For the average person this doesn’t mean much other than that your device will run slightly smoother but, compared to any device powered by a standard 8 Gen 2 chipset, the difference might not even be noticeable.
While the S23 Ultra packs the same 5000mAh battery as the S22 Ulta, its performance is far better. When using the S22 Ultra, it regularly failed to keep up with the iPhone 13 Pro, while the S23 Ultra has been able to last me a full day of usage and make it to the next day without needing a top-up. While the same can be said of the iPhone 14 Pro, this recognises a significant improvement for Samsung and is most likely the result of the Snapdragon 8 Gen 2 for Galaxy chipset.
The much loved S-Pen can be found housed in the device but doesn’t sport any new tricks or features.
Samsung’s S23 Ultra might be a bit of a safe play from Samsung but it refines what was an already great device in the form of the S22 Ultra.
Sure there aren’t any truly impressive new features or a refreshed design but one could argue that there isn’t any need for that.
Samsung is in an unusual position in that it’s become the global face of Android thanks to devices like its S-series and the now defunct Note-series, while it’s also trying to transition away from those devices to a still new, far-from-mainstream, foldable future. That means having to play to its strengths which in this case has resulted in giving the people what has previously been proven to work.
The company is also now at a stage where it realises that it doesn’t need flashy gimmicks to get the world’s attention and is instead focused on sustainable growth and incremental, but useful, updates. If all of this sounds familiar it’s because this is what Apple has done since the dawn of the iPhone era and it’s been proven to work.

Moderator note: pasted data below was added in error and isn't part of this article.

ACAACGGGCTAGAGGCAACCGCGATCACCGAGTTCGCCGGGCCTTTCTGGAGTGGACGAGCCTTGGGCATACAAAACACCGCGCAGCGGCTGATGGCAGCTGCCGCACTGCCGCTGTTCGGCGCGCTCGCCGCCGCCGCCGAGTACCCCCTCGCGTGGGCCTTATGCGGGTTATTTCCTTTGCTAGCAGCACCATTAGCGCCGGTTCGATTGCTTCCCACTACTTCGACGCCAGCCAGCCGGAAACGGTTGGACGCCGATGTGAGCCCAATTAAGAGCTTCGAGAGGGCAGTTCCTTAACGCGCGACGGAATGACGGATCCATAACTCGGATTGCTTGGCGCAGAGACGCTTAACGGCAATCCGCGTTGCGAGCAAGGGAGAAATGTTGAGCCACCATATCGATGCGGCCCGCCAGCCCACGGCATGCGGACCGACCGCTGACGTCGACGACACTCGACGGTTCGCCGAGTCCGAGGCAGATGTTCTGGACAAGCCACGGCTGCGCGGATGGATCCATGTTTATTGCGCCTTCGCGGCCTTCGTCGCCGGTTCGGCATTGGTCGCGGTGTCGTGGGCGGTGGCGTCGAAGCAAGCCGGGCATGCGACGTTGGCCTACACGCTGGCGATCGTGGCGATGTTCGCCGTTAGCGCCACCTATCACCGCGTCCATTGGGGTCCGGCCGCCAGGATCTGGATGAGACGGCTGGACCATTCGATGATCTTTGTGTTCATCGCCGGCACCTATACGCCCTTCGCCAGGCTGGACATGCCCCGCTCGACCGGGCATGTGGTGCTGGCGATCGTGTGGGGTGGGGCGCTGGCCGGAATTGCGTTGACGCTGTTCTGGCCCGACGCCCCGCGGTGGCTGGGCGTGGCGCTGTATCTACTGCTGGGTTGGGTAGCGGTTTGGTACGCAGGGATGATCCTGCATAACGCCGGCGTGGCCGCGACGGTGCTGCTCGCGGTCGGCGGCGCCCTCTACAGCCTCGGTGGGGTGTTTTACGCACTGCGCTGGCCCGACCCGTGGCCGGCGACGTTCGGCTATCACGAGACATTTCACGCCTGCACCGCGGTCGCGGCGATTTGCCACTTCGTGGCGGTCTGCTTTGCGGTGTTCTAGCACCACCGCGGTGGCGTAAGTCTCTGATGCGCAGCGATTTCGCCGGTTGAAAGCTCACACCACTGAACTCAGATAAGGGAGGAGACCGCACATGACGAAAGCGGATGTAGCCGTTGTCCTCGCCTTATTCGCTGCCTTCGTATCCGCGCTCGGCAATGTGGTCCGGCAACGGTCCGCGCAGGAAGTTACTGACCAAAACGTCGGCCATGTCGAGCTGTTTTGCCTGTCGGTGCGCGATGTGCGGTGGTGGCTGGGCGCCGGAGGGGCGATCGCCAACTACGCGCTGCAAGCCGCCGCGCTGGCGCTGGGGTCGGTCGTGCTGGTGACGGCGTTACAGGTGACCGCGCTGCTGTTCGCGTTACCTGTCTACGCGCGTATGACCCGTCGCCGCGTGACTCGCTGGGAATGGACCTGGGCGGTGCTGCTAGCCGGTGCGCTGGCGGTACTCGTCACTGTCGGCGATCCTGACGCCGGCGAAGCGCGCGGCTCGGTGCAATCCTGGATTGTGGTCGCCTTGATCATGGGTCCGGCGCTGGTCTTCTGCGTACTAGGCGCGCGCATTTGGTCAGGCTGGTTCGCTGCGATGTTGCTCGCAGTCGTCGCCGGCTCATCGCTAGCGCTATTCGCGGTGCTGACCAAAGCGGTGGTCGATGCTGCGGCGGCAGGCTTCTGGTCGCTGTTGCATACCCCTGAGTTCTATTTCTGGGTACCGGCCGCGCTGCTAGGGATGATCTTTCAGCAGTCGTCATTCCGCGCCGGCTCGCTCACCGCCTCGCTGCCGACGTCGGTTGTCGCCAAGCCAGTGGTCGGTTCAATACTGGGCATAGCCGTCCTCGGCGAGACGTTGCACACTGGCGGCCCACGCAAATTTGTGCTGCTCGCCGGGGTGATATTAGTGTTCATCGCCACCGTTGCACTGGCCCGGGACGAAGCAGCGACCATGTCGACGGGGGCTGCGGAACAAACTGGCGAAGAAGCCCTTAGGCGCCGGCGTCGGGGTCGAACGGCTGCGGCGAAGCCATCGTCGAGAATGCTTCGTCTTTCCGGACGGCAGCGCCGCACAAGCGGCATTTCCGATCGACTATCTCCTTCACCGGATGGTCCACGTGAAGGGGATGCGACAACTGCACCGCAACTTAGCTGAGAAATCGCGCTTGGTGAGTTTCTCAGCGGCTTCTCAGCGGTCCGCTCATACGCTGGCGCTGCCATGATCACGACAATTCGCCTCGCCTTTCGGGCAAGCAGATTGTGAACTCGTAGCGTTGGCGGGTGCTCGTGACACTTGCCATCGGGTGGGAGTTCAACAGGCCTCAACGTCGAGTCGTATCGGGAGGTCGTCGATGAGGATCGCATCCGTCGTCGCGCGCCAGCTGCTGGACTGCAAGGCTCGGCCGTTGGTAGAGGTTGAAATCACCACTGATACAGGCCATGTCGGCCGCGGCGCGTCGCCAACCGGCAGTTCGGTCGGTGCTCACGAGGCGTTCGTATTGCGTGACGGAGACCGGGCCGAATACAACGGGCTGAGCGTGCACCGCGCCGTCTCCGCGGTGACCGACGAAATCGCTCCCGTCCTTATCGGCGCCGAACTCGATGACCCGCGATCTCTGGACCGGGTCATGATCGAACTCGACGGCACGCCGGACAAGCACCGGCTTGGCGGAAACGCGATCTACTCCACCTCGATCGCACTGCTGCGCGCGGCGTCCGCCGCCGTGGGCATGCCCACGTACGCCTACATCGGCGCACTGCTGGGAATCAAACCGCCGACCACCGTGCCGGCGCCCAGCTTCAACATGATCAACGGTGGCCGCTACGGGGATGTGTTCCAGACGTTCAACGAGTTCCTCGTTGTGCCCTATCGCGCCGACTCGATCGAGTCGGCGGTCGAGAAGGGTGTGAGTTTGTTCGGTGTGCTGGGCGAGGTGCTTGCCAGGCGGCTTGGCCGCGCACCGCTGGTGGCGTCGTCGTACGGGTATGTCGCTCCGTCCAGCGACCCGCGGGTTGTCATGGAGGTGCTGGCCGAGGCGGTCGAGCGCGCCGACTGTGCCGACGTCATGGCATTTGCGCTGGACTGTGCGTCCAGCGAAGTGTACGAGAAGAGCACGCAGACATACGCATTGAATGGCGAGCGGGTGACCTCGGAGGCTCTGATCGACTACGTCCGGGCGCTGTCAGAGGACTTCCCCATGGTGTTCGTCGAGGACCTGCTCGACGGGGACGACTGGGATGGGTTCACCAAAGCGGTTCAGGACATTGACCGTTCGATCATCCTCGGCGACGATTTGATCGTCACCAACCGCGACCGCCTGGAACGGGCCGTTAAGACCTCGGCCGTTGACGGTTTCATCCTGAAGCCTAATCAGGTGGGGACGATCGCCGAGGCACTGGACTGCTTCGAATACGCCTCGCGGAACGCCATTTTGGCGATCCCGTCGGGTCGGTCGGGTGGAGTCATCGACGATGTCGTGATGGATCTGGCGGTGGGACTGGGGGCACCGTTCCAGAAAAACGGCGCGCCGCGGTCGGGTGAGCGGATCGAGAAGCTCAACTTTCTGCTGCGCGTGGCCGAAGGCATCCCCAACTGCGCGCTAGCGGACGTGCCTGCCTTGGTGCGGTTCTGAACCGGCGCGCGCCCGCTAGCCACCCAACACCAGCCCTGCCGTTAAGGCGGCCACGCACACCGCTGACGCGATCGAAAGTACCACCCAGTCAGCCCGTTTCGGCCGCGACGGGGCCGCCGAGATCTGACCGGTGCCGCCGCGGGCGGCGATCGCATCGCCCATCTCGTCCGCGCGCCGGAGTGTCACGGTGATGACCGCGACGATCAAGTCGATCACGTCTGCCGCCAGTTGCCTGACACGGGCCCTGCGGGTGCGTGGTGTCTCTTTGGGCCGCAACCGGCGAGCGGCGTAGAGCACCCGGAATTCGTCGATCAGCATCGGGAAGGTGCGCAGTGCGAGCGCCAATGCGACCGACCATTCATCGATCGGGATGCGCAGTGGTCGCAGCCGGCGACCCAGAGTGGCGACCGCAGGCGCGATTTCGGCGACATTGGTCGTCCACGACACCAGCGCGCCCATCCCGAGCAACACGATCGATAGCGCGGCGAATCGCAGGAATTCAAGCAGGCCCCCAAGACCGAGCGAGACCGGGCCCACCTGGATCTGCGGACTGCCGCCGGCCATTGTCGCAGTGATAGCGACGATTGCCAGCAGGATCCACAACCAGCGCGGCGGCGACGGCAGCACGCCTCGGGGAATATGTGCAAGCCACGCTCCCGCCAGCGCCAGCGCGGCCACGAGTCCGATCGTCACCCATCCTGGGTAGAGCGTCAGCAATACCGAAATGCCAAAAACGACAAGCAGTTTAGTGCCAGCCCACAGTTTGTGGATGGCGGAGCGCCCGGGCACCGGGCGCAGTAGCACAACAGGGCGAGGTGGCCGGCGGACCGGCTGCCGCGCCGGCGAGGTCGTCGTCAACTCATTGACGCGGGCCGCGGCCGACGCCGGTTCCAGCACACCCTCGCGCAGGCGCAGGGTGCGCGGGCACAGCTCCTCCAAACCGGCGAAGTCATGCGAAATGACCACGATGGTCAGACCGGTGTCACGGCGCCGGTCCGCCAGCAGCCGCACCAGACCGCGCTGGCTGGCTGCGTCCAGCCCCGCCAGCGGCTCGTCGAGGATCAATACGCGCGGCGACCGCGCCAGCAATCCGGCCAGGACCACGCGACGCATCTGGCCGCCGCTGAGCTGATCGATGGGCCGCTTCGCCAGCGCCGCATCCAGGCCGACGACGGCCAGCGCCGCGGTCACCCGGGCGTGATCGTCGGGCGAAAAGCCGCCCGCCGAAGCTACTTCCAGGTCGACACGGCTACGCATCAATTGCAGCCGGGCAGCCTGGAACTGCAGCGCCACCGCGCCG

The all-new S23 Ultra might seem boring but that’s not the case. Samsung is no longer the rebellious teen looking to find its place in the world, it’s grown up and is mature enough to know who it is and what its strengths are and, in all honesty, that level of maturity is a good look for the brand.
The S23 series isn’t about the hardware, it’s about the physical device melting away to let you do what’s needed regardless of which product you’re using. Samsung knows that the future of how we engage with our devices is no longer tied to hardware but rather to software, customisation and a robust ecosystem and at the centre of that is the smartphone which serves as the unifier of it all. I do, however, wish that so much of its software ecosystem wasn’t as reliant on third parties.
One other point of contention with the S-series is Samsung’s refusal to better differentiate between the standard and plus variants. As has happened in the past, this year’s S23 and S23+ only difference is screen size and battery size. Many were hoping that Samsung would see fit to improve the cameras on the S23+ thereby making it a more attractive offering compared to the standard S23. Maybe the rumours that Samsung might kill off the plus variant are true and this is the beginning of the end for the larger, non-Ultra, S-series flagship.
The S23 Ultra is built for the power creative who loves to tinker with their device and who will use the versatile camera setup and the business-optimised toolset, if that’s you then there’s arguably no better phone to get. If you want your device to work straight out of the box and provide a consistently reliable experience, then you might want to consider an iPhone.